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Welcome to the buffet

Posted: 2015-11-09 23:29:00, Categories: Travel, Ecology, Sailing, 587 words (permalink)

The kitchen. Note the bars keeping the pots in place.
The kitchen. Note the bars keeping the pots in place.
One of the important ingredients of any great voyage is food. No matter how much the ship rolled from side to side, the kitchen team led by the cook Eric, together with his assistants Sarah, Andy and other helpers from the crew, prepared and served us three delicious meals every day. They were even able to store some fresh fruit and vegetables until the last days when we were approaching Cape Town. The dishes were varied and healthy, including a well balanced menu for vegetarians and many home made food items, topped with friendly service. A sailing ship like Bark Europa naturally cannot match the vast buffets of a luxury cruise liner, but the food either met or exceeded our expectations in every respect.

Breakfast buffet with home made yoghurt.
Breakfast buffet with home made yoghurt.
Every day started with a breakfast buffet between 7 and 9 am, consisting of porridge, home made yoghurt, muesli, fruit pieces and fresh bread. The bread was baked every night and served with various toppings including cheese, ham, marmalades and peanut butter. Sometimes we also got eggs or other extras, and there were always juice, tea and coffee to drink.

Everybody waited eagerly for the fruit bowl to appear.
Everybody waited eagerly for the fruit bowl to appear.
At 1 pm we had lunch which included the soup of the day, another dish and a bread buffet similar to that on the breakfast. Dinner was served at 7 pm, starting with the main course and followed by a short break, during which everybody was eagerly looking forward to tasting the dessert of the day. During the dinner there were water, tea and coffee to drink. Soft drinks, beer and wine were available at the bar at extra cost.

Food stores under the deck.
Food stores under the deck.
A couple of times a day small snacks were brought up to the deckhouse. To get a piece of cake or a cookie, it was essential to line up at the queue rather soon: in about ten minutes they were usually all gone. The most attractive serving of all was the fruit bowl, which appeared every two or three days. Using a combination of knowledge and gentle care, the kitchen team were able to offer even soft fruit such as peaches, plums and grapes for more than a month. During the last couple of weeks, soft fruit largely gave way to apples and oranges which keep longer, and they were in limited supply. Nevertheless, we had more fresh stuff than we thought when boarding the ship.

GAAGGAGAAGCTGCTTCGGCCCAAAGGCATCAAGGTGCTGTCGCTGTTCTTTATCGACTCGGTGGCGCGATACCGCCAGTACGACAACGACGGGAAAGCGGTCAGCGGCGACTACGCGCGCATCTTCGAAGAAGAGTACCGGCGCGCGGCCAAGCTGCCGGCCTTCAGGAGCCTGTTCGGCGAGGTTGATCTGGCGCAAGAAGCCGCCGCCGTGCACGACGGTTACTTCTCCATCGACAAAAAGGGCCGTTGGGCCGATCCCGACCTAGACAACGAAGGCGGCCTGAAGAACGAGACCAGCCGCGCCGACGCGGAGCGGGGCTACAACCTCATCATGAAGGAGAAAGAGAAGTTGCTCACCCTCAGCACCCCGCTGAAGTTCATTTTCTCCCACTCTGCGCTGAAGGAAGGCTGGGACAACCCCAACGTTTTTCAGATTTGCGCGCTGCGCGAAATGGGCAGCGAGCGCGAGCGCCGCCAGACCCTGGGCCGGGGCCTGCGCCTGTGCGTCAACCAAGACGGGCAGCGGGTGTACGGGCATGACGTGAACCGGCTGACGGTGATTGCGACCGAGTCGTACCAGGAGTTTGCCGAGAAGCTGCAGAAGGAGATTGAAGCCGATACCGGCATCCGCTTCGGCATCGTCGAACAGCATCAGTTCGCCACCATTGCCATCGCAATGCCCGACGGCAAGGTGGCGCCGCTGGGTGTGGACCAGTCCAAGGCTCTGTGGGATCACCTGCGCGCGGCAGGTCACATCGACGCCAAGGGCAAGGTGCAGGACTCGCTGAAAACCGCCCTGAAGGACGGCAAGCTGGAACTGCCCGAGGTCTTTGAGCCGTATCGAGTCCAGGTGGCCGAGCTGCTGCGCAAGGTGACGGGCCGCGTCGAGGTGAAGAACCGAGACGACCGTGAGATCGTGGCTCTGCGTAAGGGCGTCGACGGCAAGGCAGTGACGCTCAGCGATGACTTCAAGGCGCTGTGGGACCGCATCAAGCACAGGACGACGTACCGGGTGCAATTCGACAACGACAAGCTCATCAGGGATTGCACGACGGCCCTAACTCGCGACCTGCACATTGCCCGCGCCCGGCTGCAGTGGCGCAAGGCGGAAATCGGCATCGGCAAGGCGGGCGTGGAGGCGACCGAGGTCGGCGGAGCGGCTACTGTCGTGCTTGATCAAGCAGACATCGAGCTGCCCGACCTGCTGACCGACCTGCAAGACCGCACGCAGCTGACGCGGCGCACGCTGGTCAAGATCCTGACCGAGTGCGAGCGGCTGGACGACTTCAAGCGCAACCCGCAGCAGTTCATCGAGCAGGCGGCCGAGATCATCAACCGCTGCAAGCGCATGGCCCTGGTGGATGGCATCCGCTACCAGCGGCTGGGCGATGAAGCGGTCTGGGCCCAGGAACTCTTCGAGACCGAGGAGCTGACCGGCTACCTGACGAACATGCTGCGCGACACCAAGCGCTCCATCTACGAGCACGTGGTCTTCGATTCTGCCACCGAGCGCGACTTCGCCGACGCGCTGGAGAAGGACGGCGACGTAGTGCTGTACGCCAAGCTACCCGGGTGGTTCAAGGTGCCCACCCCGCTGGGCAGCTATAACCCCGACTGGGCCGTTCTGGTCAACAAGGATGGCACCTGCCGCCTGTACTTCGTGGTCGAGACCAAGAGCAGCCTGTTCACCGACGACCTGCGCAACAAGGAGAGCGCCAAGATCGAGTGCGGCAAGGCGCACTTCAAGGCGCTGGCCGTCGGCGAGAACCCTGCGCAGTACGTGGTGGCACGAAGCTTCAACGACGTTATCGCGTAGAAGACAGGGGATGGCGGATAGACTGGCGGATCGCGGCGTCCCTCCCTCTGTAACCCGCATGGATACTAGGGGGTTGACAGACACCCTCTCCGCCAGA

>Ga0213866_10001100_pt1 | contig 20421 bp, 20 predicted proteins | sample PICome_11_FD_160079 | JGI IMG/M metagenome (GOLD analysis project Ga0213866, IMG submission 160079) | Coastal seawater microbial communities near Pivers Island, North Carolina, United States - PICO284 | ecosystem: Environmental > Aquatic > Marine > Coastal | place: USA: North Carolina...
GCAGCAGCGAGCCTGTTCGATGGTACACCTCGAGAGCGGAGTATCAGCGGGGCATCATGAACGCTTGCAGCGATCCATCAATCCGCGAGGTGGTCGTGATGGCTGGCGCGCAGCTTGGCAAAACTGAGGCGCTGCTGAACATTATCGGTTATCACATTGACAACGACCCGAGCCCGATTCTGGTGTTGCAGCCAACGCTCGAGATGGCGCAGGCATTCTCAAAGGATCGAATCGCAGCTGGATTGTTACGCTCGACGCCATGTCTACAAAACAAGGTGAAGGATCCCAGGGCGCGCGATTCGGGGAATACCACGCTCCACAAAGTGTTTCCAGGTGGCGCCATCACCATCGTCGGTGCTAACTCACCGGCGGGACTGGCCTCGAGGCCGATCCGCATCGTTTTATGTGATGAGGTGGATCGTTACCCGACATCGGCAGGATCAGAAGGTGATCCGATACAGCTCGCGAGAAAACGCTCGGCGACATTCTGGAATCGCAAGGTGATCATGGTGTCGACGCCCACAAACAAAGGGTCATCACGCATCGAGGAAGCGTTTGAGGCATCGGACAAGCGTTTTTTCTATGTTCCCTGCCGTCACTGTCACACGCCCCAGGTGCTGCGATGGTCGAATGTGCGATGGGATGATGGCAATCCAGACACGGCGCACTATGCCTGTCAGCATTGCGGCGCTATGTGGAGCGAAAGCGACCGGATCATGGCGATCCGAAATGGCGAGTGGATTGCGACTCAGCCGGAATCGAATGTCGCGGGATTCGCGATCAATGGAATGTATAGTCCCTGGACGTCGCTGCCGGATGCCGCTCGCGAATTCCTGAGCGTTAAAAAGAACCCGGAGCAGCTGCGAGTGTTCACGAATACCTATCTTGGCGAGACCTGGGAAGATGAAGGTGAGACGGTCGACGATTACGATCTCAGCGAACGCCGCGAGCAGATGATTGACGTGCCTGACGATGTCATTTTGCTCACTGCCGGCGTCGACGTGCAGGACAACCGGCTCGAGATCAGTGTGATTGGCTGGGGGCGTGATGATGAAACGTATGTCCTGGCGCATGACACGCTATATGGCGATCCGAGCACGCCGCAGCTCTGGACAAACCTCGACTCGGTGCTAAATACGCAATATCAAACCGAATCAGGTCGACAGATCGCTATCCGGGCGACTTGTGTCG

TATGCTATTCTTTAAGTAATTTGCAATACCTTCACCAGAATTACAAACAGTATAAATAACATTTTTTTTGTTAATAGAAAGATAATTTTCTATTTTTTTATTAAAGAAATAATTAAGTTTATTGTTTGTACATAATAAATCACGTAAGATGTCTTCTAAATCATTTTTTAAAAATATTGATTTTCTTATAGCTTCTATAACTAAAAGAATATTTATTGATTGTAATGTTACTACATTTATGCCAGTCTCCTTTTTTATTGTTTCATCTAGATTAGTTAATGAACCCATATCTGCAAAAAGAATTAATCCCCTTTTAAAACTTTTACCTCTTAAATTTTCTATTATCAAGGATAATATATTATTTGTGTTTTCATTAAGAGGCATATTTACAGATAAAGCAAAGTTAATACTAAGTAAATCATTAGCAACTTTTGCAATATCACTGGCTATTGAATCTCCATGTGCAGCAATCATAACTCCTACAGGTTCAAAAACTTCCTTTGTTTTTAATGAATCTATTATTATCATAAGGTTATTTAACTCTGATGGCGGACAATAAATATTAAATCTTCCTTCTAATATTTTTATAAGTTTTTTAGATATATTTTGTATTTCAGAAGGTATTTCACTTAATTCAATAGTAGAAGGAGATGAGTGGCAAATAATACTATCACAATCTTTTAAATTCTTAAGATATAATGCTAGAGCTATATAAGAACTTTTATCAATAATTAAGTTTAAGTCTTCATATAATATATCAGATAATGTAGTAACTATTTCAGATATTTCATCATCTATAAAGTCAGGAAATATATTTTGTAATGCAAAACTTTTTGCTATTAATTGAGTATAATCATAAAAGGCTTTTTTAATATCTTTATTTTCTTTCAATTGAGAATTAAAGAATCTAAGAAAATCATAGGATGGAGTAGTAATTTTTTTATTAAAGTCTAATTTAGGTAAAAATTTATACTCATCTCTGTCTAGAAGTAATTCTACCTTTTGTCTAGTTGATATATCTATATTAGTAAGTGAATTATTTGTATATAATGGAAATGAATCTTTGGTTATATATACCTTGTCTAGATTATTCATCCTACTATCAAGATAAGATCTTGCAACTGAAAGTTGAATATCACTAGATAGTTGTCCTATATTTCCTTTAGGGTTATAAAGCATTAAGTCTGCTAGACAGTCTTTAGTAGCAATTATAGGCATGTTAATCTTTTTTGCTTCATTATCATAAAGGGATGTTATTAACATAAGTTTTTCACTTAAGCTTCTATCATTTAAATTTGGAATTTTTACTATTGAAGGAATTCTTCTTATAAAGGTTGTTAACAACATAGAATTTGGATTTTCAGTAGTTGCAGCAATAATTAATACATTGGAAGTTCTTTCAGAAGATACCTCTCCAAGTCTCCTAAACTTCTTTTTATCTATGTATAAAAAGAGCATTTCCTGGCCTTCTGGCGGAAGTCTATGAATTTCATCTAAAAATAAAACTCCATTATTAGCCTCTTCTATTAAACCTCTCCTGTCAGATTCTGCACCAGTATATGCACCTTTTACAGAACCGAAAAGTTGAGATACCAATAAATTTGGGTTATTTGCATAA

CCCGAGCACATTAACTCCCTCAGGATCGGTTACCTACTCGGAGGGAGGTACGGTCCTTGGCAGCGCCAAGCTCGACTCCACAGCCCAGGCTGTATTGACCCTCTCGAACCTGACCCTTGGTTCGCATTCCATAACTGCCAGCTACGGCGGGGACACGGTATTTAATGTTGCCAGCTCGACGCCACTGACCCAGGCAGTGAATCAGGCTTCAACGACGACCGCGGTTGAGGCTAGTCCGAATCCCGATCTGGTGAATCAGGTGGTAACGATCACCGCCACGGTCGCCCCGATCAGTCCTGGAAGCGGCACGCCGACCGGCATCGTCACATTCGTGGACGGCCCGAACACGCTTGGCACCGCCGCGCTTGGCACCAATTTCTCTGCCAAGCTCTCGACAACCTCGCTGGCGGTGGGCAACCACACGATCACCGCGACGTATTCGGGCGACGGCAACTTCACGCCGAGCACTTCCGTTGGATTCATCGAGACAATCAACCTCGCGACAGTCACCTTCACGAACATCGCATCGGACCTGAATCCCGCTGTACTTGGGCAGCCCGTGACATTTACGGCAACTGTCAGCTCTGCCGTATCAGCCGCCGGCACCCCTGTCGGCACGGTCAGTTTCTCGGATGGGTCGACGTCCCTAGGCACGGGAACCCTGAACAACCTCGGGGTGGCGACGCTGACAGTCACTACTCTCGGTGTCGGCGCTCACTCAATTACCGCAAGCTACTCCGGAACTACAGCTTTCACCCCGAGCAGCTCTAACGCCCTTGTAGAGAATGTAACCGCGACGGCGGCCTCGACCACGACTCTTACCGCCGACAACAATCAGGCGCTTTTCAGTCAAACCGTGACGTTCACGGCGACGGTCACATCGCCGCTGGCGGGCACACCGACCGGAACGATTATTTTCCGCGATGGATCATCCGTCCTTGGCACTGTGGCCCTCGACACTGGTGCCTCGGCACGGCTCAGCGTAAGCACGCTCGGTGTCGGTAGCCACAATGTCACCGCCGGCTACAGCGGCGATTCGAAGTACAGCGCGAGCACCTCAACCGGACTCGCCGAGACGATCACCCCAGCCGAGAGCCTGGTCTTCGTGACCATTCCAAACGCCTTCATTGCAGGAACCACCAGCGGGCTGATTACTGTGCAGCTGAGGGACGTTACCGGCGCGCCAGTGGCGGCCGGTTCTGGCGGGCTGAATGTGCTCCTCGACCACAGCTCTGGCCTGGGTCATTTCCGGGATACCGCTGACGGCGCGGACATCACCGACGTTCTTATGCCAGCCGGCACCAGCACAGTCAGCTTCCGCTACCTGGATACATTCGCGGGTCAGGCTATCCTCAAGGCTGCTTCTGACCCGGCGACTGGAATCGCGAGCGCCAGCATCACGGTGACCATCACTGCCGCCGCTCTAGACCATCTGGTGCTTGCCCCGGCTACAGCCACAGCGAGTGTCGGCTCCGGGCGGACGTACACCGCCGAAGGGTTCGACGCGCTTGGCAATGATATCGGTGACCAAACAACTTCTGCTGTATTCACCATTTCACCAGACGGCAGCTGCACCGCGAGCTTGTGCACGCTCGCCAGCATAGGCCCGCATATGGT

Lunch buffet on the deck on a sunny day.
Lunch buffet on the deck on a sunny day.
The cook told us that experience from previous trips is used to estimate how much food is bought in, and will be needed at any given meal. For example during the days with landings the consumption is generally higher than during the days at sea. Whatever is left is cleverly recycled to throw away as little as possible. Leftovers of the dinner often reappeared next day at lunch, sometimes in a different form as pizza toppings or as ingredients of a dish baked in the oven. During long trips recycling is a necessity already due to limited storage capacity, but we also appreciated the ecological aspect of generating less waste.

Usually we ate inside, but occasionally when the sun came out and the sea was calm enough, the lunch was served out on the deck. The last photo shows our lunch buffet a couple of days before leaving South Georgia. That was one of our favourites, featuring three refreshing salads and crunchy pizza breads.

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Copyright Arto Teräs <ajt@iki.fi>, licensed under the Creative Commons Attribution-Share Alike 3.0 Unported License.
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